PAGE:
In earlier columns, I have written at length about the apparent fact that at least some in the government knew our troops would not encounter WMD during the invasion of Iraq and the march into Baghdad. Certainly this confidence game was one of the most cynical scams ever perpetrated on the American people. The fear our military forces would be attacked by some unspecified and highly lethal weaponry made for great drama on television and in the newspapers. Fear of ruinous WMD also helped to paint the Iraqis as bad hombres. Sophisticated reporters and editors failed to consider how foolhardy it would have been for the United States to send thousands of “embedded” reporters and our finest troops into a battle against WMD. While the media and the public concentrated on administration language, they forgot to examine the actions being taken on the ground where convoys of soldiers accompanied by world-famous reporters rushed forward without being clad in protective gear. The nation was misled into an expensive and unnecessary military action, and it was misled about the nature of the opposition its military would face on the ground in Iraq.

Over There, Over Here

A standard Bushvolk defense of the “war” in Iraq is that we are fighting terrorists over there so we don’t have to fight them over here in the U.S.A. Iraq is a giant Electrolux that sucks in terrorists so they can be captured and/or killed as the world is cleansed of their ranks. At the same time we’re bludgeoned with the fact that terrorism is a “global” business, so according to the administration’s own language, not all terrorists are in Iraq (and Afghanistan). Iraq may be a country as large as California, but it is only a small part of the earth’s land mass. Because terror is a global criminal enterprise (can you name any others?), terrorists not in Iraq could still do mischief over here, or so it would seem to a reasonable person. Will no one ask President Bush why battling in Iraq prevents other terrorists from striking within the United States?

Fear and Trembling

Are Americans at home truly possessed by the fear of terrorism? Most of us seem to go on with our lives as we did prior to 9/11/01. It seems doubtful many citizens hide in duct-taped safe rooms, fearing to breathe or walk abroad because a terrorist might strike. For awhile in the campaign, Safety Moms replaced Soccer Moms as a significant group to be pandered to, but most moms have always been concerned about the well-being of their children. Although polls and interviews turn up voters who say their primary concern is to be safe from terrorists, that concern has not dampened their interest in going to work, dining out, living well, loving, watching the latest episode of “Lost” or “Survivor.” One wonders whether “I’m afraid” is not an easy way to avoid thinking more deeply about a significant issue of our time, just as the Bush Administration’s not-so-subtle call for the nation to “be frightened but let Uncle George protect you” is a convenient substitute for a more nuanced discussion of terrorism and the real threat it may pose.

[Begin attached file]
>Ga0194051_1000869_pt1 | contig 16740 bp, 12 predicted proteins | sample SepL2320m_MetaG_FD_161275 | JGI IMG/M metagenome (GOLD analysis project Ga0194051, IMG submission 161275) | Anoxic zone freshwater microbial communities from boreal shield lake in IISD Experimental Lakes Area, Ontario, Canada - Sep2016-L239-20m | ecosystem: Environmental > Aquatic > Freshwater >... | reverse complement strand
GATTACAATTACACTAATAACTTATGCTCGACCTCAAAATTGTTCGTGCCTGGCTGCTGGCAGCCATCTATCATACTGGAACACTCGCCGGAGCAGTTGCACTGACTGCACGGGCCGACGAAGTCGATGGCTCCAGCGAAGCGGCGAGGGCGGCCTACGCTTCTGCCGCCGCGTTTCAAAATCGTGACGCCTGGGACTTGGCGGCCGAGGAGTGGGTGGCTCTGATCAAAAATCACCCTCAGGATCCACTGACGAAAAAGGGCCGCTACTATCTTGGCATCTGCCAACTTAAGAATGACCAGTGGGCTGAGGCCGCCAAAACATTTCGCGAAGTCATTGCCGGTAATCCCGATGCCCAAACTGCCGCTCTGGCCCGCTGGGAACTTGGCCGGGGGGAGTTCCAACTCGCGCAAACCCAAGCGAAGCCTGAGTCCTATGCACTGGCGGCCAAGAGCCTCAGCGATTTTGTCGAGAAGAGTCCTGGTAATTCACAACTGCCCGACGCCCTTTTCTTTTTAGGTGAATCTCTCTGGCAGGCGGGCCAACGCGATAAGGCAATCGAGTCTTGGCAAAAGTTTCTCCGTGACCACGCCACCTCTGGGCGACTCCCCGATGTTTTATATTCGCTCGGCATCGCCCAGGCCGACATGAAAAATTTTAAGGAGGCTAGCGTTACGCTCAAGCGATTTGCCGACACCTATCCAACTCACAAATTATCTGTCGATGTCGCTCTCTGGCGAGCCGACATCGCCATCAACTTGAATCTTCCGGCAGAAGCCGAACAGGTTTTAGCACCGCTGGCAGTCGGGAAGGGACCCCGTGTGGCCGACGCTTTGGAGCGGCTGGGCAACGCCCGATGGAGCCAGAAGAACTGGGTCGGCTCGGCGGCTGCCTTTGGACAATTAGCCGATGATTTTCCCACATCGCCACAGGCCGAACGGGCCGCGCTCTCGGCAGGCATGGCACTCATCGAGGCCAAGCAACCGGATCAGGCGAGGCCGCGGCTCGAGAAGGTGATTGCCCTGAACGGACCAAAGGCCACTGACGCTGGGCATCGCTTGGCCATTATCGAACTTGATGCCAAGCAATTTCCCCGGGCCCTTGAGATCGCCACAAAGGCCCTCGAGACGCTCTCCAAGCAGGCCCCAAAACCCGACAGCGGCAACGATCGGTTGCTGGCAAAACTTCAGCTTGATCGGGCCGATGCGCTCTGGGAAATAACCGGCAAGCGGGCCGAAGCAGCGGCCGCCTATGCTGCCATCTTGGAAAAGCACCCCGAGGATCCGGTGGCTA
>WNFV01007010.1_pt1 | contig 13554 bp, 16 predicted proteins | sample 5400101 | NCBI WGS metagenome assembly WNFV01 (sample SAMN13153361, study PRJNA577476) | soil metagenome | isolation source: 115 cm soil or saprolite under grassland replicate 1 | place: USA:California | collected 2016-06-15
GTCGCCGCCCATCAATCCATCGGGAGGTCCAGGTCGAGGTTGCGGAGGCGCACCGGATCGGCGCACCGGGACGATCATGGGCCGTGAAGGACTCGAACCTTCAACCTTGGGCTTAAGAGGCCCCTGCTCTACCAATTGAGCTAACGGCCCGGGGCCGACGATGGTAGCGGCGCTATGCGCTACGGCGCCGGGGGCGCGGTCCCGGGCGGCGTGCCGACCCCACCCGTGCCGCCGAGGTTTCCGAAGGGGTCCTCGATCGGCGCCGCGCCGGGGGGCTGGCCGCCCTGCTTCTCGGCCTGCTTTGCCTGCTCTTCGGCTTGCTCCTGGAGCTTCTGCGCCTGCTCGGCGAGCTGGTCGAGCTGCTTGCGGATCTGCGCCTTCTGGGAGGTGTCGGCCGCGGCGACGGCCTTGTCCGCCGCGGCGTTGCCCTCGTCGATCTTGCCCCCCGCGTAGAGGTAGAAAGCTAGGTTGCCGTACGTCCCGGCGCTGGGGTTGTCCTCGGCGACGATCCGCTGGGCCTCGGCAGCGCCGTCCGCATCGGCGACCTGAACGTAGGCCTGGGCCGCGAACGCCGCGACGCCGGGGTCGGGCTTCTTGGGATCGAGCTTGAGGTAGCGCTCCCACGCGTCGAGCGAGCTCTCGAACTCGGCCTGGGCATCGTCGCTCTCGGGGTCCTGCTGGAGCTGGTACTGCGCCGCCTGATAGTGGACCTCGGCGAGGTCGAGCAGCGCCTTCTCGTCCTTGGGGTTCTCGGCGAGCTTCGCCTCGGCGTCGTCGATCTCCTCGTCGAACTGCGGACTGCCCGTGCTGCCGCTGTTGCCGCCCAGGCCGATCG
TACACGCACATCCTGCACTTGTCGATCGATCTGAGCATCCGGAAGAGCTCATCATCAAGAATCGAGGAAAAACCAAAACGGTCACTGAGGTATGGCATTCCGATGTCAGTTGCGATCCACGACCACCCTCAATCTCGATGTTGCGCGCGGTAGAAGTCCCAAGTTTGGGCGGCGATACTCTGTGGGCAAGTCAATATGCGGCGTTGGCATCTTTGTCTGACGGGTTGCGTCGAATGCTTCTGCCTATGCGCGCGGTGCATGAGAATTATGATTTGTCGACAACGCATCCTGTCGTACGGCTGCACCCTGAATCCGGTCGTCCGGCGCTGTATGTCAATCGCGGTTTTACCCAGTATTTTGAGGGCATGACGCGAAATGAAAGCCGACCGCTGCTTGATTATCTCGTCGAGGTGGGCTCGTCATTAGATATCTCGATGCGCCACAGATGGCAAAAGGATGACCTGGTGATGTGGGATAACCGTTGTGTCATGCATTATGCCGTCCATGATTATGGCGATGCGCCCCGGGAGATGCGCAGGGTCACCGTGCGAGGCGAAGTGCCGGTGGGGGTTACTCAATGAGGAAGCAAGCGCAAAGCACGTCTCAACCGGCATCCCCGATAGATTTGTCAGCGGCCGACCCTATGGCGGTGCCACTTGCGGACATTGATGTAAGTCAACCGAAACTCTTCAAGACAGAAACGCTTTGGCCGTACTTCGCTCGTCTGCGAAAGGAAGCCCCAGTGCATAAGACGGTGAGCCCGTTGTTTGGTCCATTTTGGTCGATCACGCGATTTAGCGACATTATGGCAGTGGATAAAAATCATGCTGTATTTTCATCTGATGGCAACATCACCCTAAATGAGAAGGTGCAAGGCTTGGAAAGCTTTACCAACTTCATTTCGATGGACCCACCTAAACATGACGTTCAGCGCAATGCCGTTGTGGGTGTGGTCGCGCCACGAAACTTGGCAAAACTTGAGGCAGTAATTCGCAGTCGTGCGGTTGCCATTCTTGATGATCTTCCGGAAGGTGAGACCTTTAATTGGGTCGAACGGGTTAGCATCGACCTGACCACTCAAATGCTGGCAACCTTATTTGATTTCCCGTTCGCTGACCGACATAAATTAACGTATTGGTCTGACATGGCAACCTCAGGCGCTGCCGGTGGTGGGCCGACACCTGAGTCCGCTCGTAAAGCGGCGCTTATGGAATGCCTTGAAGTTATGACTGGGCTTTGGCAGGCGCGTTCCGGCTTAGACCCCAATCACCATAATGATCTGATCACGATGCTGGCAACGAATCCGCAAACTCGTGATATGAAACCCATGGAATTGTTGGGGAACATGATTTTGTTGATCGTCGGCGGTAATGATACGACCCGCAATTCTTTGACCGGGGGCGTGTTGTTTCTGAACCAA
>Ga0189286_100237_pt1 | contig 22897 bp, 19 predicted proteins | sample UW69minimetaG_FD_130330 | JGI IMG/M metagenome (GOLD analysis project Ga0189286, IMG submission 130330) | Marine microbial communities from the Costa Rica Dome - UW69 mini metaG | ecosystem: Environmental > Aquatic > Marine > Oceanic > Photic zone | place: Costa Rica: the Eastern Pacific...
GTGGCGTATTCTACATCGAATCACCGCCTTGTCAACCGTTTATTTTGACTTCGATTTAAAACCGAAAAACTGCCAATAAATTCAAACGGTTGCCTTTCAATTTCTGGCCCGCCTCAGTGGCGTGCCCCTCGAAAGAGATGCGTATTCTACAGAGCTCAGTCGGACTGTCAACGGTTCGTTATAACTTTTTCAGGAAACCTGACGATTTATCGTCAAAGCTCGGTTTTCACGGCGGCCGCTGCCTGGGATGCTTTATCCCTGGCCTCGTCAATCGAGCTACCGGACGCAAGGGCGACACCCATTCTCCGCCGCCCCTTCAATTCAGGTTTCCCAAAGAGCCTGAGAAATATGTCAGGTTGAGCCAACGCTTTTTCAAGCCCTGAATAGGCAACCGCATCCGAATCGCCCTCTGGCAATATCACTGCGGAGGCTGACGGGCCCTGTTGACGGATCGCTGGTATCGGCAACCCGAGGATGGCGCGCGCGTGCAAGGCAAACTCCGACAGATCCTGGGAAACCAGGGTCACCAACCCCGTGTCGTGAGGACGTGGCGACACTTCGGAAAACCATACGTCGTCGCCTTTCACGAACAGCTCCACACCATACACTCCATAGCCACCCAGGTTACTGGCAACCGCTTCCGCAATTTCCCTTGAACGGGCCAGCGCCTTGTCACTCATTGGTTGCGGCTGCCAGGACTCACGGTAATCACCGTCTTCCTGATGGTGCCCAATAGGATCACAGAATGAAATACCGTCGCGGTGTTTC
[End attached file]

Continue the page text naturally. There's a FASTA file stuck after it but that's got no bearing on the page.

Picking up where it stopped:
A Draft for All Seasons

There is good reason to worry about the reinstatement of a military draft because both President Bush and Senator Kerry have made campaign promises vowing that no draft will happen on their respective watches. The future is notably difficult to predict, although true-red-white-and-blue partisan Republicans and Democrats cheer on their respective candidates oblivious to the fact. Surely the most ridiculous charge that could be made against almost any politician is that of “flip-flopping.”

If a draft should become necessary, it will result from the actions of George W. Bush and his administration’s eagerness to depose Saddam Hussein and establish permanent U.S. influence over a major portion of the Middle East. If during the second debate any citizen submitted a question regarding our building permanent military bases in Iraq, it wasn’t selected by Charles Gibson to be asked of the candidates.

This Bush military action against and occupation of Iraq is becoming increasingly unpopular, even though half the voters would seem to favor “staying the course.” Because so many Americans stand ready to follow their present Commander-In-Chief wherever he leads them, instituting a new military draft should not present a problem: Let those who support the war fight the war.

It’s that simple. Americans from all socio-economic groups cheer on the Bush team as Iraq spirals increasingly out of control. The most aggressive fighting force we could put together: those who most aggressively support the battle for Iraq. Why am I wrong?